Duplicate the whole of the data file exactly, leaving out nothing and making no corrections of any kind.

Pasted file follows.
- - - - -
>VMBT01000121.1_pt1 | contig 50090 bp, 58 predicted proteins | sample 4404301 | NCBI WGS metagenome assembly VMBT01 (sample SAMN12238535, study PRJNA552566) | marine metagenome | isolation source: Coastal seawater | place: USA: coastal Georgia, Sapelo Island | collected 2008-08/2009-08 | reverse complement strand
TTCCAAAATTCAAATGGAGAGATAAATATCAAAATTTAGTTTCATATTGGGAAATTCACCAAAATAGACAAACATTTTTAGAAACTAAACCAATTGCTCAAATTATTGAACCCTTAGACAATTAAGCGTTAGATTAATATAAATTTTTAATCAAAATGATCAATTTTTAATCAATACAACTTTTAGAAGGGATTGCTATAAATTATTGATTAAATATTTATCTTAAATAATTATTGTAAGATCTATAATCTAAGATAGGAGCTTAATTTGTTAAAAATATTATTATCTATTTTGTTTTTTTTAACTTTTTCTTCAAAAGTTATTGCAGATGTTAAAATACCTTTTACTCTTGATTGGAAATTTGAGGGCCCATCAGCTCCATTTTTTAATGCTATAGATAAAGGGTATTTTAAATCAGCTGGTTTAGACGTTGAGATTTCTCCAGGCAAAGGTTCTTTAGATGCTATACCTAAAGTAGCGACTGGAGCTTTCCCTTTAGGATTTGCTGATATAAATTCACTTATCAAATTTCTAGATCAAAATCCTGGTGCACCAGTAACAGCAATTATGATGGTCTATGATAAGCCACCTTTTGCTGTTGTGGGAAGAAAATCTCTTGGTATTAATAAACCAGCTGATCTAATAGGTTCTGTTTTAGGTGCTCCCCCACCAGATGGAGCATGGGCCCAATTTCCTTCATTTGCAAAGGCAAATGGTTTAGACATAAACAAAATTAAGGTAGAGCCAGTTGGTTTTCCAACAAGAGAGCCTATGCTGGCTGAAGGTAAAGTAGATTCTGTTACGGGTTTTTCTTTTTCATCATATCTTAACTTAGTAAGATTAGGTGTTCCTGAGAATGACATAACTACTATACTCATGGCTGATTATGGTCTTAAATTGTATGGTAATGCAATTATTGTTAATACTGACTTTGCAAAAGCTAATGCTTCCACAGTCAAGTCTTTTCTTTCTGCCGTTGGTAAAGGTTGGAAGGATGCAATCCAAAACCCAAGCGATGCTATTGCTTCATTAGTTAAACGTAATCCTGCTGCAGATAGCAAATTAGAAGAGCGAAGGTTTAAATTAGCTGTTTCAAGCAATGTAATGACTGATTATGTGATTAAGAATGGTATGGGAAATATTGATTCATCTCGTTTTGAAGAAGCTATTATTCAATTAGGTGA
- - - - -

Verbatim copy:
>VMBT01000121.1_pt1 | contig 50090 bp, 58 predicted proteins | sample 4404301 | NCBI WGS metagenome assembly VMBT01 (sample SAMN12238535, study PRJNA552566) | marine metagenome | isolation source: Coastal seawater | place: USA: coastal Georgia, Sapelo Island | collected 2008-08/2009-08 | reverse complement strand
TTCCAAAATTCAAATGGAGAGATAAATATCAAAATTTAGTTTCATATTGGGAAATTCACCAAAATAGACAAACATTTTTAGAAACTAAACCAATTGCTCAAATTATTGAACCCTTAGACAATTAAGCGTTAGATTAATATAAATTTTTAATCAAAATGATCAATTTTTAATCAATACAACTTTTAGAAGGGATTGCTATAAATTATTGATTAAATATTTATCTTAAATAATTATTGTAAGATCTATAATCTAAGATAGGAGCTTAATTTGTTAAAAATATTATTATCTATTTTGTTTTTTTTAACTTTTTCTTCAAAAGTTATTGCAGATGTTAAAATACCTTTTACTCTTGATTGGAAATTTGAGGGCCCATCAGCTCCATTTTTTAATGCTATAGATAAAGGGTATTTTAAATCAGCTGGTTTAGACGTTGAGATTTCTCCAGGCAAAGGTTCTTTAGATGCTATACCTAAAGTAGCGACTGGAGCTTTCCCTTTAGGATTTGCTGATATAAATTCACTTATCAAATTTCTAGATCAAAATCCTGGTGCACCAGTAACAGCAATTATGATGGTCTATGATAAGCCACCTTTTGCTGTTGTGGGAAGAAAATCTCTTGGTATTAATAAACCAGCTGATCTAATAGGTTCTGTTTTAGGTGCTCCCCCACCAGATGGAGCATGGGCCCAATTTCCTTCATTTGCAAAGGCAAATGGTTTAGACATAAACAAAATTAAGGTAGAGCCAGTTGGTTTTCCAACAAGAGAGCCTATGCTGGCTGAAGGTAAAGTAGATTCTGTTACGGGTTTTTCTTTTTCATCATATCTTAACTTAGTAAGATTAGGTGTTCCTGAGAATGACATAACTACTATACTCATGGCTGATTATGGTCTTAAATTGTATGGTAATGCAATTATTGTTAATACTGACTTTGCAAAAGCTAATGCTTCCACAGTCAAGTCTTTTCTTTCTGCCGTTGGTAAAGGTTGGAAGGATGCAATCCAAAACCCAAGCGATGCTATTGCTTCATTAGTTAAACGTAATCCTGCTGCAGATAGCAAATTAGAAGAGCGAAGGTTTAAATTAGCTGTTTCAAGCAATGTAATGACTGATTATGTGATTAAGAATGGTATGGGAAATATTGATTCATCTCGTTTTGAAGAAGCTATTATTCAATTAGGTGA